I estimated earlier that about half of this figure comes from testing, so let’s get into that first. The thing that surprises me most about testing is how, for all the testing we do before a big event like Regionals, there are certain things we keep putting off each time we rattle off a set of games.

Certain things like showing love for the 15 best cards in our decks – the sideboard!

I can’t even tell you how many people I’ve talked to who regard their sideboards as some sort of miracle machine.

“Yeah, game one sucks – but then I bring in Choke and they pretty much can’t win.”

“After sideboarding I crush them with Sword of Fire and Ice. It’s not even fair. I mean, come on – pro-Red against mono-Red?”

“Affinity totally rolls over to my sideboarded Molder Slugs.”

If there’s one thing Affinity taught us, it is that tossing random hosers into a sideboard does not translate into match wins. Assuming these cards will work out just because they are hosers is one of the easiest ways to throw away a matchup you probably need to be winning. You absolutely must give your sideboard cards a few passes through the gauntlet – hosers and everything – before taking them into battle.

From what I’ve been hearing, though, this just isn’t happening. Most players I’ve talked to are guilty of having some number of cards in their sideboards that they’ve played less than ten games with.

For shame! How can you even bring a card in if you’ve never played with it? What if you’re taking out a card that’s better in the matchup than what you’re bringing in? Do you even know if this new card is helping you out?

Check out this forum comment from Jamie Wakefield:

“The Troll and Nail strategy seems odd to me, as I have had it used against me many times.

The deck went from being a turn 4 and 5 complete overkill deck to being a bad aggro deck that kills on turn 10-15.”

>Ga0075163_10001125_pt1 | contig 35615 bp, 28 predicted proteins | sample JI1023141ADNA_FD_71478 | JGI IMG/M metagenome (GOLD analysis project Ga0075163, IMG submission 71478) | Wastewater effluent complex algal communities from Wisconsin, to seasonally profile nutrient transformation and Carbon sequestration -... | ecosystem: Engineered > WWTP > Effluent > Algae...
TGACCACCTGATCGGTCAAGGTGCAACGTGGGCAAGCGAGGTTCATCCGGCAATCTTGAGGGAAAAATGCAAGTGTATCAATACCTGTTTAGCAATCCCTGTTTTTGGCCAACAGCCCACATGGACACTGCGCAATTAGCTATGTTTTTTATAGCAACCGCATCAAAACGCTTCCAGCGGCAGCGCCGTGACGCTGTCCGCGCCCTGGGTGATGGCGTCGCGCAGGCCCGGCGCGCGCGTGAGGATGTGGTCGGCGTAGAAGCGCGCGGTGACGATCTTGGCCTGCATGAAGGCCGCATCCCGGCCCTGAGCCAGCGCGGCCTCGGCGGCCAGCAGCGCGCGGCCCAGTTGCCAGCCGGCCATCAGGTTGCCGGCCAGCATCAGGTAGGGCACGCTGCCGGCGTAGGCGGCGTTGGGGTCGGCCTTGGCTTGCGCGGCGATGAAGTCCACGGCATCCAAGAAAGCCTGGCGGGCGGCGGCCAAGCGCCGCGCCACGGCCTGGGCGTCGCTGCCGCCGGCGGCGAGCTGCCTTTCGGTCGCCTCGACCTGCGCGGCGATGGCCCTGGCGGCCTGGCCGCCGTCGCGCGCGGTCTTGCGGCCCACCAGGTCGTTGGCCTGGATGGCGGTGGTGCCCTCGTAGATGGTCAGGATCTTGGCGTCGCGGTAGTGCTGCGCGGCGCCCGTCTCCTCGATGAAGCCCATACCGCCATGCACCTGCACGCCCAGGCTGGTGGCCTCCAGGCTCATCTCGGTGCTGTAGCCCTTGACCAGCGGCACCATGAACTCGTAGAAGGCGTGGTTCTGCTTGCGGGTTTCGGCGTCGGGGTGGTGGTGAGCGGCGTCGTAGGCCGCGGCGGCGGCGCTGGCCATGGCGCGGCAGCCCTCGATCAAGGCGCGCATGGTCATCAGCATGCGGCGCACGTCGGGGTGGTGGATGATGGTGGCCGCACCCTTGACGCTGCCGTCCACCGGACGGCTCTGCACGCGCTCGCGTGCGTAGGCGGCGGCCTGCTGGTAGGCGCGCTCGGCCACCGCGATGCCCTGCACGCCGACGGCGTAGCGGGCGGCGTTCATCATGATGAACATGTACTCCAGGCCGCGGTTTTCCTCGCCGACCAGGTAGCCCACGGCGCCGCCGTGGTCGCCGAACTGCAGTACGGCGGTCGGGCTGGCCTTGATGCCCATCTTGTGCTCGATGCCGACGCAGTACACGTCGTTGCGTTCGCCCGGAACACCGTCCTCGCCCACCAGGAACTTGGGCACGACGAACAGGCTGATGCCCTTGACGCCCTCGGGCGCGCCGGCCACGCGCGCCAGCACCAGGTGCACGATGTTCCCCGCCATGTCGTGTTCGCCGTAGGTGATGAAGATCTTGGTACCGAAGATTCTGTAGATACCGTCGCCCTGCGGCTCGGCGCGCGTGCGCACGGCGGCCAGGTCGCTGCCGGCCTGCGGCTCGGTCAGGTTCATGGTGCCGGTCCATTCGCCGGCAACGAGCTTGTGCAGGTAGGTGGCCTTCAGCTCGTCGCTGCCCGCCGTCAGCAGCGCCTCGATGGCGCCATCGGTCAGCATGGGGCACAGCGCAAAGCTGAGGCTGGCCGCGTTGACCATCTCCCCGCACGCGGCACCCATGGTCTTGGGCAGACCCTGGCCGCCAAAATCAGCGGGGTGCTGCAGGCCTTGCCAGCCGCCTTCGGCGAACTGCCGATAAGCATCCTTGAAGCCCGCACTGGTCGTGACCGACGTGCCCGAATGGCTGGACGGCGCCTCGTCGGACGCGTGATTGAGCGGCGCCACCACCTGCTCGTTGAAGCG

People are boarding that strategy in against Jamie’s mono-Green beatdown deck? No, no, no! That strategy is for Ponza! And maybe like the mirror or something – not the decks you already beat with regular Tooth and Nail!

What we are seeing here are the symptoms of a deadly disease known as Knee-Jerk Sideboarding. The disease manifests itself when players see juicy-looking sideboard cards (or entire sideboard strategies, in this case) and bring them in without stopping to analyze whether or not the sideboard cards are better than the maindeck cards they are replacing.

As far as I know, this disease is not widespread (except, apparently, among Tooth and Nail players), so I won’t dwell on the issue – just remember that if a matchup starts out favorable, any sideboard cards that will water down the strategy that made you win game one need to have a very, very good reason for coming in off the bench.

What you really need to watch out for is the opposite: Knee-Jerk NotBoarding. This occurs when players are hesitant to board out a card that kicks ass against most decks, even though a closer look would reveal that it is no good against the deck they are playing against right now.

I was floored by a line Mike Flores wrote awhile back regarding mono-Blue control:

Jon Becker brought something really interesting up to me on the phone last week. What If The Tooth And Nail Player Sides Out The Darksteel Colossus?”

I couldn’t believe my eyes. Was this somehow new tech? I had been doing this as a Tooth and Nail player since like the second time I had Bribery played against me. Wasn’t everyone doing this?

Evidently they were not. After all, Darksteel Colossus wins them tons of games, right?

Remember, the strength of the card against the field in general is irrelevant when you are sideboarding – all you care about is the matchup at hand. If Darksteel Colossus is not the card you’ll be Toothing for anyway – and he isn’t; Sundering Titan destroys their mana even if they have Boomerang – then why leave him in to give the opponent something good to Bribery for?